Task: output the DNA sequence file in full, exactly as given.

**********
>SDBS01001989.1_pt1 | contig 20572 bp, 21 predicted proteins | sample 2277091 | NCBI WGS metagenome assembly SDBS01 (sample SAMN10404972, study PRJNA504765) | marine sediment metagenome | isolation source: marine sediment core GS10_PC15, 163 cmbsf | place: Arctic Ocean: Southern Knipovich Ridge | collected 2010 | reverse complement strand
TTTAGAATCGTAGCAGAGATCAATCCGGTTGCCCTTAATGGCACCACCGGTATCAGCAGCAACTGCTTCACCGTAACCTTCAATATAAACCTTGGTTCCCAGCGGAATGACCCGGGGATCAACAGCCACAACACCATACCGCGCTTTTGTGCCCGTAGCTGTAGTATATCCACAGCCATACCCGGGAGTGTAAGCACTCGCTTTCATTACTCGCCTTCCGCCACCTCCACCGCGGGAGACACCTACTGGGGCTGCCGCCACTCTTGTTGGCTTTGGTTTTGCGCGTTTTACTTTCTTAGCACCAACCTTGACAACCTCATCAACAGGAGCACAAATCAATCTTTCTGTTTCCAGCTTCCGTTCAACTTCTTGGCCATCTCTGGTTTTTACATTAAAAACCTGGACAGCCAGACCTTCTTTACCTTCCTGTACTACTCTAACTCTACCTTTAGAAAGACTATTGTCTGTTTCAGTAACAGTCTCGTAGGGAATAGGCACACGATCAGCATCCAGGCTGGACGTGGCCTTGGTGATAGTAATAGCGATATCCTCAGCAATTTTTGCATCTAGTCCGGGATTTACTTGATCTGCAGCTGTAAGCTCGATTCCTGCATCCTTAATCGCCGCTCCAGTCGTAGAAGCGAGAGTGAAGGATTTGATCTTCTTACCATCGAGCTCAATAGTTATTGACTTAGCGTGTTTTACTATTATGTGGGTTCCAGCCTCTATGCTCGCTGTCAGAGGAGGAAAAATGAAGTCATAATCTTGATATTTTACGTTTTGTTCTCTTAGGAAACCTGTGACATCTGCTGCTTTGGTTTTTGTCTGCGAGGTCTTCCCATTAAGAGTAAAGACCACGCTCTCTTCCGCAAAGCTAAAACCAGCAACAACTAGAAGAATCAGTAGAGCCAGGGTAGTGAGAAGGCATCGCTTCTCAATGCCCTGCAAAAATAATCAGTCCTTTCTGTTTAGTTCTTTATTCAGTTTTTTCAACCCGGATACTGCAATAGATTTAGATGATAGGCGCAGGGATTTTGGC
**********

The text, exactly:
>SDBS01001989.1_pt1 | contig 20572 bp, 21 predicted proteins | sample 2277091 | NCBI WGS metagenome assembly SDBS01 (sample SAMN10404972, study PRJNA504765) | marine sediment metagenome | isolation source: marine sediment core GS10_PC15, 163 cmbsf | place: Arctic Ocean: Southern Knipovich Ridge | collected 2010 | reverse complement strand
TTTAGAATCGTAGCAGAGATCAATCCGGTTGCCCTTAATGGCACCACCGGTATCAGCAGCAACTGCTTCACCGTAACCTTCAATATAAACCTTGGTTCCCAGCGGAATGACCCGGGGATCAACAGCCACAACACCATACCGCGCTTTTGTGCCCGTAGCTGTAGTATATCCACAGCCATACCCGGGAGTGTAAGCACTCGCTTTCATTACTCGCCTTCCGCCACCTCCACCGCGGGAGACACCTACTGGGGCTGCCGCCACTCTTGTTGGCTTTGGTTTTGCGCGTTTTACTTTCTTAGCACCAACCTTGACAACCTCATCAACAGGAGCACAAATCAATCTTTCTGTTTCCAGCTTCCGTTCAACTTCTTGGCCATCTCTGGTTTTTACATTAAAAACCTGGACAGCCAGACCTTCTTTACCTTCCTGTACTACTCTAACTCTACCTTTAGAAAGACTATTGTCTGTTTCAGTAACAGTCTCGTAGGGAATAGGCACACGATCAGCATCCAGGCTGGACGTGGCCTTGGTGATAGTAATAGCGATATCCTCAGCAATTTTTGCATCTAGTCCGGGATTTACTTGATCTGCAGCTGTAAGCTCGATTCCTGCATCCTTAATCGCCGCTCCAGTCGTAGAAGCGAGAGTGAAGGATTTGATCTTCTTACCATCGAGCTCAATAGTTATTGACTTAGCGTGTTTTACTATTATGTGGGTTCCAGCCTCTATGCTCGCTGTCAGAGGAGGAAAAATGAAGTCATAATCTTGATATTTTACGTTTTGTTCTCTTAGGAAACCTGTGACATCTGCTGCTTTGGTTTTTGTCTGCGAGGTCTTCCCATTAAGAGTAAAGACCACGCTCTCTTCCGCAAAGCTAAAACCAGCAACAACTAGAAGAATCAGTAGAGCCAGGGTAGTGAGAAGGCATCGCTTCTCAATGCCCTGCAAAAATAATCAGTCCTTTCTGTTTAGTTCTTTATTCAGTTTTTTCAACCCGGATACTGCAATAGATTTAGATGATAGGCGCAGGGATTTTGGC